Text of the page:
Modelling Polygeneration with Desiccant Cooling System for Tropical Climates
Maintaining comfortable indoor conditions in industrial environments incur high energy bills due to heavy dependency on electrically operated air conditioning systems. Recent research suggests that desiccant cooling concept could help maintain satisfactory indoor conditions at relatively lower energy consumptions. The desiccant cooling technique uses low temperature or low grade heat to drive the cooling cycle; it works without the use of refrigerants. As such, desiccant cooling appears a logical supplement for space cooling applications in tropical climates.
This research presented is conducted to evaluate the performances and applicability of desiccant cooling systems under the local climatic conditions. Particularly, two operating modes; ventilation and recirculation modes, of solid desiccants based open cycle air conditioning systems that use waste heat are analysed to understand their operating ranges, performances and applicability in the local context. The heat and mass transfer process of desiccant system is modelled using the first principles and a software tool developed based on this theoretical background, known as TRNSYS is used as the main tool of analysis.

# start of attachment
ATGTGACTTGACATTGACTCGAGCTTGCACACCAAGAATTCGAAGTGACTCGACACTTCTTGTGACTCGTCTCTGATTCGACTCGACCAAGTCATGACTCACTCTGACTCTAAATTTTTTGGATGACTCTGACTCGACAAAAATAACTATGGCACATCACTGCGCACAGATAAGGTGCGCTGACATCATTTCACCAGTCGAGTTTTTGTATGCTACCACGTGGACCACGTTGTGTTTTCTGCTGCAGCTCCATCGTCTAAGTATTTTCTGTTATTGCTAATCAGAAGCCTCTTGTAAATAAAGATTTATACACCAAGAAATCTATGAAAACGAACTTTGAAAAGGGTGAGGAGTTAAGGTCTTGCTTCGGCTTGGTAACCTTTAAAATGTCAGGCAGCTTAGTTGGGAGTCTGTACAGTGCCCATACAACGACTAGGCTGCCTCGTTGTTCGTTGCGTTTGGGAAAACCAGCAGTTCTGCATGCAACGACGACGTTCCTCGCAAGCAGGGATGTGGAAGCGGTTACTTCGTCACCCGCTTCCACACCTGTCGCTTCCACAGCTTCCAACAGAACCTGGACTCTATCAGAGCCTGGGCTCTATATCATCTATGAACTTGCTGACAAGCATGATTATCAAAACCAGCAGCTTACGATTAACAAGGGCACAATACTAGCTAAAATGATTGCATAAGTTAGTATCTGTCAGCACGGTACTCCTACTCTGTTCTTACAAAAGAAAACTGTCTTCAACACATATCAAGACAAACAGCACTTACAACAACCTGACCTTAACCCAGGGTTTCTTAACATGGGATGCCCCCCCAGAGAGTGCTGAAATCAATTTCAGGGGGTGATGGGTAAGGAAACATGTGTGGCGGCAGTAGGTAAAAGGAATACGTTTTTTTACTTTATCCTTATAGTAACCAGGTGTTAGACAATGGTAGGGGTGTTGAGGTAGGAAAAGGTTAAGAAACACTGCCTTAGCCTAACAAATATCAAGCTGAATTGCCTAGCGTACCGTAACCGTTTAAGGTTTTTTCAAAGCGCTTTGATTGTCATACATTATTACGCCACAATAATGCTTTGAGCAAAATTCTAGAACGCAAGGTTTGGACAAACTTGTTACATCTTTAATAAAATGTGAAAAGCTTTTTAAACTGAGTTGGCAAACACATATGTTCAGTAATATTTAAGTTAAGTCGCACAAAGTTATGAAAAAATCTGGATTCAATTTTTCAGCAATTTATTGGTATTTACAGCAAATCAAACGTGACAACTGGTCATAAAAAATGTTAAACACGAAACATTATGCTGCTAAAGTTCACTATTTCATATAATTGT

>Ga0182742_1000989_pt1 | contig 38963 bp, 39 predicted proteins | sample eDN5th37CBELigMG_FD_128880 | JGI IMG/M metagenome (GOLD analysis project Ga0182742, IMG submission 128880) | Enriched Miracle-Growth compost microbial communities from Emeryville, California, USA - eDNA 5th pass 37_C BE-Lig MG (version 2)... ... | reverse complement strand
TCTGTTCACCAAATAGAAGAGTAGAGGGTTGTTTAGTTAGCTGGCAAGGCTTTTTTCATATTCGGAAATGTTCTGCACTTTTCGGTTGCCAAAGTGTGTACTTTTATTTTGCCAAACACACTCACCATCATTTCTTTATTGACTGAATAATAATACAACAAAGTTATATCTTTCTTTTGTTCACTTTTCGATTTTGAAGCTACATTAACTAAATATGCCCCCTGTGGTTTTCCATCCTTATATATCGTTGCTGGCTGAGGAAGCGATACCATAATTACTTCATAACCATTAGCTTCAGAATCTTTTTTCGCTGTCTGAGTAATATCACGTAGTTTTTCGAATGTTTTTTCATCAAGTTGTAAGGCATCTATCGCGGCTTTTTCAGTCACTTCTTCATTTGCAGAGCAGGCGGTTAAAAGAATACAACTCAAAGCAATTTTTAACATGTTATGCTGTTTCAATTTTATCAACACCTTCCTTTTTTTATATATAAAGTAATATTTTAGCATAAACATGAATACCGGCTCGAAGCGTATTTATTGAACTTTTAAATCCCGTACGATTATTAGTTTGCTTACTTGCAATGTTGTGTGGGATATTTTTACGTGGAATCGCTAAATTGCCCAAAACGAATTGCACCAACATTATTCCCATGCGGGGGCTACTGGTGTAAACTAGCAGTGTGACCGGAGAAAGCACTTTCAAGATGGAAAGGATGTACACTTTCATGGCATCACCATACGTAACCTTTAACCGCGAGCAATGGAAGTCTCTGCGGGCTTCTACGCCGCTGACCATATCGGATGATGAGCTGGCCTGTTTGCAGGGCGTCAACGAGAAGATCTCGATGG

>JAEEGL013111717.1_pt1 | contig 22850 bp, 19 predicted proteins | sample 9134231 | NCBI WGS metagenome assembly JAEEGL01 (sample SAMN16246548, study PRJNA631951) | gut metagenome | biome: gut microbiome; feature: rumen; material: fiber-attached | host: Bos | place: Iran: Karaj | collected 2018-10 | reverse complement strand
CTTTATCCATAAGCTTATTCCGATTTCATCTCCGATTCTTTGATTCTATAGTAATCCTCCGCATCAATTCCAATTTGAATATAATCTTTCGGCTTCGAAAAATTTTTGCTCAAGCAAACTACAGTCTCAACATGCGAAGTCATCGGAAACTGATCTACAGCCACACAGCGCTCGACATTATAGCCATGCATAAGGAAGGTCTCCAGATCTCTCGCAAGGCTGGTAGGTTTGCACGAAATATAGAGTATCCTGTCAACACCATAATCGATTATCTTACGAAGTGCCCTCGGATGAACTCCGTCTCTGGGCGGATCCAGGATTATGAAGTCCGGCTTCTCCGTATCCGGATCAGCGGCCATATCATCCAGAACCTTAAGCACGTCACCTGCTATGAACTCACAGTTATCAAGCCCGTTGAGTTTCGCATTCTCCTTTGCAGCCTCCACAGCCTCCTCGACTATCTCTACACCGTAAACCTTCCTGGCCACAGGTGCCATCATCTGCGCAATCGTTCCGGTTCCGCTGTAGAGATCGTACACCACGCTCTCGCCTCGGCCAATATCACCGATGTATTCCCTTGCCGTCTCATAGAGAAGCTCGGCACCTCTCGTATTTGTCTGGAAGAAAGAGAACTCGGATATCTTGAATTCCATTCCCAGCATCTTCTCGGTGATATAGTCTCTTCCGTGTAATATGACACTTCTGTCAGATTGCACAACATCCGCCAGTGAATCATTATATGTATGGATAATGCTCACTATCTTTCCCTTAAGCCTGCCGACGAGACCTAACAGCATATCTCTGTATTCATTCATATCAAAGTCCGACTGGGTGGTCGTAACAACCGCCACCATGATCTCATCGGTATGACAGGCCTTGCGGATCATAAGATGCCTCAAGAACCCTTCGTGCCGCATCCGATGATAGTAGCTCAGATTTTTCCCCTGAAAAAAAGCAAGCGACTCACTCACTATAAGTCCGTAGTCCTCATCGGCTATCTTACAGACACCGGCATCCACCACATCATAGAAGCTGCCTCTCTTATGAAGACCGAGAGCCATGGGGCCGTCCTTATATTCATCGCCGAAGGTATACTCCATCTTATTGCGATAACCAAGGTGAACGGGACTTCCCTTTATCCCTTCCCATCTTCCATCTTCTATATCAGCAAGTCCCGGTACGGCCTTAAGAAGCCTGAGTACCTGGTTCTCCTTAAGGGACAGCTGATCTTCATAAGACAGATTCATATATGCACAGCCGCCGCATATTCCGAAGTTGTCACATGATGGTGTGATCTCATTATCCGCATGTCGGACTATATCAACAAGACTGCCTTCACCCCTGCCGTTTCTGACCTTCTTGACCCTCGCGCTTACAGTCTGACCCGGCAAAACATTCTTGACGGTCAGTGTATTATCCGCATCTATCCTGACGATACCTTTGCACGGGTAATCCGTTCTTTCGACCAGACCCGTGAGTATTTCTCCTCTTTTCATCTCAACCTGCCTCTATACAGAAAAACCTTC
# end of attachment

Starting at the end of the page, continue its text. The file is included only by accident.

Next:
Preliminary results obtained for weather data for Colombo shows 0.95 and 1.02 optimum coefficients of performance of the ventilation mode and for the recirculation modes respectively when heat is available at 85 ºC. Based on comparisons of the analysis it is seen that the recirculation mode show better performance than ventilation mode, hence a cooling system suitable in tropical weather is proposed on recirculation mode for a case study in Sri Lanka.